“I was always an infielder growing up and then I became a pitcher,” Mike Eusebio said. “Playing the infield was my bread and butter. When I became a pitcher, that’s when I started to study pitching. I learned about balance, mechanics, extension. I became a student of the game in pro ball.”
Mike Eusebio likes to use videos to help with the instruction.
“I like to compare to guys in the big leagues,” Mike Eusebio said. “Not every pitcher is the same, but there are some common things you can pick up. When I first started pitching, I had no idea what I was doing. I just threw hard. It’s easier for me to explain now.”
Ralph Eusebio said that he learned a lot from his younger brother. Mike Eusebio always looked up to his older brother and picked up on what he did. Together now, they form a lethal teaching combination.
“They’re not just great players,” Hernandez said. “They are great instructors.”
The Hudson Baseball Center opened earlier this year and already, HBC has been a workout facility for such high school baseball teams as Weehawken, Marist, North Bergen, Dickinson, Ferris and Hoboken and softball teams like North Bergen, Union City, St. Dominic Academy, McNair Academic, Secaucus and Hudson Catholic.
Former Hudson Reporter Female Athlete of the Year Ashley Barron, who was a three-sport standout at Hoboken, is an instructor in softball, along with Hernandez.
Individuals are also coming to the HBC to get lessons from the talented group of teachers. The private lessons are usually limited to 40 minutes, because the students tend to get fatigued with anything longer.
But the HBC is a reality. It’s still in its infant stages, but it’s gaining steam locally.
“It really is a dream come true,” Mike Eusebio said. “It’s in our backyard. We’re working with local kids and I’m lucky to get the chance to work with my brother. It’s fun to get to see the kids develop.”
The rates are reasonable, far less expensive than what is offered in other facilities in northern New Jersey.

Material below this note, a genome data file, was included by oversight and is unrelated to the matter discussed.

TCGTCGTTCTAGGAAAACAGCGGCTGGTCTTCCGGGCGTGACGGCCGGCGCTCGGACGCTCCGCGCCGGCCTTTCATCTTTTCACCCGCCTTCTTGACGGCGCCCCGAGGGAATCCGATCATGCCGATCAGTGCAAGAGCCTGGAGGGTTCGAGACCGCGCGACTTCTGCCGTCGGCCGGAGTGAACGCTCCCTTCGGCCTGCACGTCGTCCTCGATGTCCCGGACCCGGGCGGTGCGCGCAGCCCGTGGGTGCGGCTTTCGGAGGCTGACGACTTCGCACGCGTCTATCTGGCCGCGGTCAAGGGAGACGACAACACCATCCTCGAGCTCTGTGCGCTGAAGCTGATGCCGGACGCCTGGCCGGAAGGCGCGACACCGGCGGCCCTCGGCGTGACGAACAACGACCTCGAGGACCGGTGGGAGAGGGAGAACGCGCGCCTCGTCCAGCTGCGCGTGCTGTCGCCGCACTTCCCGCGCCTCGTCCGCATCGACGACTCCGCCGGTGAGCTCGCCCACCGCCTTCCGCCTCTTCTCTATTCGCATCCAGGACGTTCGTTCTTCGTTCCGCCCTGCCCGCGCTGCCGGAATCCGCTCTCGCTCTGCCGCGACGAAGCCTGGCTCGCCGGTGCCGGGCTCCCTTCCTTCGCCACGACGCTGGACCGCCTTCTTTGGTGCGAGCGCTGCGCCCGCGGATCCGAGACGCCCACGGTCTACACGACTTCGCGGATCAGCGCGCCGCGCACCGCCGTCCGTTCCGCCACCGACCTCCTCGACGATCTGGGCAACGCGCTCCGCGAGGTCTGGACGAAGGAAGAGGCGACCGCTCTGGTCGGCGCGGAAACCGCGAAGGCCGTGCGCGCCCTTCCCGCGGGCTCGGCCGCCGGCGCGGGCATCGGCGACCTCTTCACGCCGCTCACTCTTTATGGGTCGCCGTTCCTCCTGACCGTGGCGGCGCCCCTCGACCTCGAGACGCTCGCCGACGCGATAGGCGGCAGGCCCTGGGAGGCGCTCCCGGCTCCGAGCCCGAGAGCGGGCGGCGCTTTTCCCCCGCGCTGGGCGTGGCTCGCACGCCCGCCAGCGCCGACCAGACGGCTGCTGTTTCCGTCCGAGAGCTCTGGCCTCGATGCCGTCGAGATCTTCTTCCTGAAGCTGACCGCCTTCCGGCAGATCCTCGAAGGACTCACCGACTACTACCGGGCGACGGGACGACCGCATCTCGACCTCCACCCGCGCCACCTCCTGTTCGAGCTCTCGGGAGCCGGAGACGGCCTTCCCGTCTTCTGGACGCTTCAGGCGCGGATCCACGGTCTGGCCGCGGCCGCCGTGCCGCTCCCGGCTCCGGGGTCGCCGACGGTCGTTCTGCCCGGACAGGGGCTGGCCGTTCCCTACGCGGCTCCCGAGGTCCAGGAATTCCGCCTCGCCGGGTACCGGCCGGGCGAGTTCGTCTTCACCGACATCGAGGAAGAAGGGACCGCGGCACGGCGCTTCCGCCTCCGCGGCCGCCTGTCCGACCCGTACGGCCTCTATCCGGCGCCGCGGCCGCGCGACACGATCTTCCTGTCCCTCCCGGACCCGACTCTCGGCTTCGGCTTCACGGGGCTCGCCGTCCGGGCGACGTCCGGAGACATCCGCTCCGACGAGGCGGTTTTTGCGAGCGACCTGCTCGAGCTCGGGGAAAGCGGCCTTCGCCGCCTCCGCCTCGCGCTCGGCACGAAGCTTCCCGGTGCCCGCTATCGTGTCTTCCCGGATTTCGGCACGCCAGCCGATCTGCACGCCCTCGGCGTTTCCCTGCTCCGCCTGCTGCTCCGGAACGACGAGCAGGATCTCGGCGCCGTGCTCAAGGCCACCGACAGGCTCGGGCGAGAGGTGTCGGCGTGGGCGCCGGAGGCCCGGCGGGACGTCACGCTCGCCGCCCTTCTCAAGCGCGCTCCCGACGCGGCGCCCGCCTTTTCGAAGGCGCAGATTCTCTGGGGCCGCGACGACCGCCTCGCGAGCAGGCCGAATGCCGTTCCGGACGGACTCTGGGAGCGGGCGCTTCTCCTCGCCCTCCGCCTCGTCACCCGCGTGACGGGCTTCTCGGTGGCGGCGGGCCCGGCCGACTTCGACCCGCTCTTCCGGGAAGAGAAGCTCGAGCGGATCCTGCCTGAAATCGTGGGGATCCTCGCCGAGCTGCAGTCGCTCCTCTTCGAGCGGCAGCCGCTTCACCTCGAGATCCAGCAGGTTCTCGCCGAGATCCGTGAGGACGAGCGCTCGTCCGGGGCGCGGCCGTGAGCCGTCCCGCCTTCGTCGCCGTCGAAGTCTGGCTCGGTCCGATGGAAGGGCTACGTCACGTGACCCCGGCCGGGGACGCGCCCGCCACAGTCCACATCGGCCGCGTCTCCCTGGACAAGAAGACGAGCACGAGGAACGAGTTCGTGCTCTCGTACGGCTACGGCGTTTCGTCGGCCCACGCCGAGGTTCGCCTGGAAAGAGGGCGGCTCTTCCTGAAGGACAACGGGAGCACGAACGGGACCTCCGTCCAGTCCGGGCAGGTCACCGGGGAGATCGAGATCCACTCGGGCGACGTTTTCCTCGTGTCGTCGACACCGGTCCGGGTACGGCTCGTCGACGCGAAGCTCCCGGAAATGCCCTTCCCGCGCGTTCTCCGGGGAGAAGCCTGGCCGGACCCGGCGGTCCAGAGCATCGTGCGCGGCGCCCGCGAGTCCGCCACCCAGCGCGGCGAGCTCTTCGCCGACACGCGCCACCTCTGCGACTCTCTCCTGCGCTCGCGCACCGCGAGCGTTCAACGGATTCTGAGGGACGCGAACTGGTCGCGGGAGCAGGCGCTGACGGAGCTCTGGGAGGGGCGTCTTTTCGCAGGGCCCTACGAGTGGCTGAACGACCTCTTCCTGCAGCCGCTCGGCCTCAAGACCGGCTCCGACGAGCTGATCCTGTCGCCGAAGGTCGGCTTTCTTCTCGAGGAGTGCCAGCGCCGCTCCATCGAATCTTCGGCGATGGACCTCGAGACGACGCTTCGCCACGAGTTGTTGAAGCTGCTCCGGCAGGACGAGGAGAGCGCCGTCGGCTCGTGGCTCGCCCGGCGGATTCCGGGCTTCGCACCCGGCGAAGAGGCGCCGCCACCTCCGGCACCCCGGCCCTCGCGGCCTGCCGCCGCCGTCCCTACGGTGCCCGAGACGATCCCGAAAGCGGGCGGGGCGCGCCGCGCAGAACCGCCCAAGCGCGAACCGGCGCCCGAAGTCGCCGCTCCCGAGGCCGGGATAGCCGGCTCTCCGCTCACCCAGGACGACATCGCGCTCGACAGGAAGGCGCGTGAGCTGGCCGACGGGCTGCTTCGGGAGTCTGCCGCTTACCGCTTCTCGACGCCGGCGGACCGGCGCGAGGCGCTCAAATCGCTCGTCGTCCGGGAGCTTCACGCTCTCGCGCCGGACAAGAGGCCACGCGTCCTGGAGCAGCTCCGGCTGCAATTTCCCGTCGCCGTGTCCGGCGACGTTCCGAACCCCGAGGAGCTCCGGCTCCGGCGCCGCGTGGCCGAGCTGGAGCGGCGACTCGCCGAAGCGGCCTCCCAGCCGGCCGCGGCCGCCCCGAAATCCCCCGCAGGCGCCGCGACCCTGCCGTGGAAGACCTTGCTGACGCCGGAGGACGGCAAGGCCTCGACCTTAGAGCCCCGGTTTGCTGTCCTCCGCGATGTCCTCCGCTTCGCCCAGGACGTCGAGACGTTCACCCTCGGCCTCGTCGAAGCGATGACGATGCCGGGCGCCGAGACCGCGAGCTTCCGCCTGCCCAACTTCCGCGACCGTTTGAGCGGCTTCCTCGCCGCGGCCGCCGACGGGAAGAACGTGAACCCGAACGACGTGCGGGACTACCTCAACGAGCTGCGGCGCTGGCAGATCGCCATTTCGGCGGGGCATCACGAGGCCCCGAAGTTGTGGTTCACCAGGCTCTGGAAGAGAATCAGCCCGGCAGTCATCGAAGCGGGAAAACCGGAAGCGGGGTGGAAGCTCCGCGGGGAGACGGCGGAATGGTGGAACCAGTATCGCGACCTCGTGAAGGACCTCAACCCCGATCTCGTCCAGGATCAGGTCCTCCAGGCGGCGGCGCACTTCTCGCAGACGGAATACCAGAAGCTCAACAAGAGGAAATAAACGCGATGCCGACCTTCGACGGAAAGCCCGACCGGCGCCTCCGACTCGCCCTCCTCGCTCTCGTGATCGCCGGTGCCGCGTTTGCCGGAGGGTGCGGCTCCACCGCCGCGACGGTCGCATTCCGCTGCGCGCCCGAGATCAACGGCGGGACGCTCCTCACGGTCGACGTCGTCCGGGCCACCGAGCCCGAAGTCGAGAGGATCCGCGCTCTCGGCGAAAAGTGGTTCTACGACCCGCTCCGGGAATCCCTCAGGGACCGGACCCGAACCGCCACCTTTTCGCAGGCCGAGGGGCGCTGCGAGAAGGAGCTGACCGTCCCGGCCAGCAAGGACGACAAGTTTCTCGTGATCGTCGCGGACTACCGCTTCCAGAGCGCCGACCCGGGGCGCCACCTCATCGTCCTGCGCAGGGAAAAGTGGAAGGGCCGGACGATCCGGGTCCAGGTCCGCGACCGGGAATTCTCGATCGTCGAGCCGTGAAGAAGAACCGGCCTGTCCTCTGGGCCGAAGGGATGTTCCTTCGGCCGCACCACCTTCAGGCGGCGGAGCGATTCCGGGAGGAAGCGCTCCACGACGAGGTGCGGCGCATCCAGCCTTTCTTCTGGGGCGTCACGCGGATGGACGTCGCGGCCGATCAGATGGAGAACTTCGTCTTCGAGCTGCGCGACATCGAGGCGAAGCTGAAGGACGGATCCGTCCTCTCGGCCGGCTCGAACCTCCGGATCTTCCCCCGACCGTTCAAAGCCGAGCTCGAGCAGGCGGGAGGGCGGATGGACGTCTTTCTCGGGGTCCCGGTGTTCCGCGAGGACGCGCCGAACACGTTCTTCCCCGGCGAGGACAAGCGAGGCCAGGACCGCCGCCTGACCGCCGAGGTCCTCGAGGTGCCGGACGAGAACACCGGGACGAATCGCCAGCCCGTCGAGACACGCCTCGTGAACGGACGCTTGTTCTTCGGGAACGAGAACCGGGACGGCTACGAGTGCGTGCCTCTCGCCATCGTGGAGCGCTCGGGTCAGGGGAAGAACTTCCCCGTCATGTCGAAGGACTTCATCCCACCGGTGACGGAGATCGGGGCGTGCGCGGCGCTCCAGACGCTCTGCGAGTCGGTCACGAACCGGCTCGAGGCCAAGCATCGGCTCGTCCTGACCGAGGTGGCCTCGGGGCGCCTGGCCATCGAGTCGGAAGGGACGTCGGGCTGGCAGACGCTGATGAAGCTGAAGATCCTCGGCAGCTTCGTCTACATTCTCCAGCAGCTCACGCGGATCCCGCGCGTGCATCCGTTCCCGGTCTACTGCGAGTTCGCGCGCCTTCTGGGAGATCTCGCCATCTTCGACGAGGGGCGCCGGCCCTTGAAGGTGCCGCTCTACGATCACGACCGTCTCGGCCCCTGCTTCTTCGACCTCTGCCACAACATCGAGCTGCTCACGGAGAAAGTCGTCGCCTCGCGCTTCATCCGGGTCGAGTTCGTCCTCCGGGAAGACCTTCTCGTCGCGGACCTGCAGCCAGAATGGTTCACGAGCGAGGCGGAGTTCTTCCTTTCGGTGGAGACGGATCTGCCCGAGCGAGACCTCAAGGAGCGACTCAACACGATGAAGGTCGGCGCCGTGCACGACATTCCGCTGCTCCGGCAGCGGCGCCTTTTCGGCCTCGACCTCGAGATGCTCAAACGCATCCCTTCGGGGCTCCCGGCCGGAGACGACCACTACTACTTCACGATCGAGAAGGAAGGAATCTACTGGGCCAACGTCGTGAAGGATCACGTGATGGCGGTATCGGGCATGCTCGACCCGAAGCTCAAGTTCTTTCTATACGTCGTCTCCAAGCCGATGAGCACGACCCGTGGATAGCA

“You can’t get that anywhere else,” Ralph Eusebio said.
“Everything is done with a purpose,” Mike Eusebio said. “We give kids a scenario in baseball that they have to deal with, like there’s two outs and a runner on first. They have to do what you should do in that scenario.”
There isn’t a lot of memorabilia from the Eusebio brothers donning the walls. The only person honored on the walls is the Hall of Famer Doby, whose jersey hangs near the entrance, and a few of his bats. The others honored there are the students, their accomplishments and achievements, like All-County honorees or students like West New York’s Justin Willis, recently selected to participate in Team USA’s Olympic Development program.
“It’s all about them,” Mike Eusebio said. “It’s not about us anymore.”
But it helps that two of the main instructors are former pro ballplayers, who still teach with a hands-on mentality.
“We can still demonstrate what we’re teaching,” Ralph Eusebio said.
“The quality of instruction is the big factor here,” Hernandez said. “Hopefully, we can make this place grow.”
It looks like they’re already on their way.
If anyone wants to see a closer look at the Hudson Baseball Center, log on to www.hudsonbaseballcenter.com or stop by and take a look at the impressive facilities. You can call (201) 766-6072. It’s definitely a diamond in the rough right on Summit and 23rd in Union City…
EXTRA INNINGS focuses on the best stories that come from local baseball and softball leagues throughout the area, from Little League action through travel leagues.
If you have any noteworthy information to contribute to the EXTRA INNINGS, feel free to contact Jim Hague by phone at (201) 303-5792, by general mail at 1400 Washington Street, Hoboken, NJ 07030, or via e-mail at OGSMAR@aol.com.
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Please include a telephone contact name and number, in order to secure further information for a possible story. Also, if you have a picture to be used with the story, that would be a great help….--Jim Hague
Jim Hague can be reached at OGSMAR@aol.com.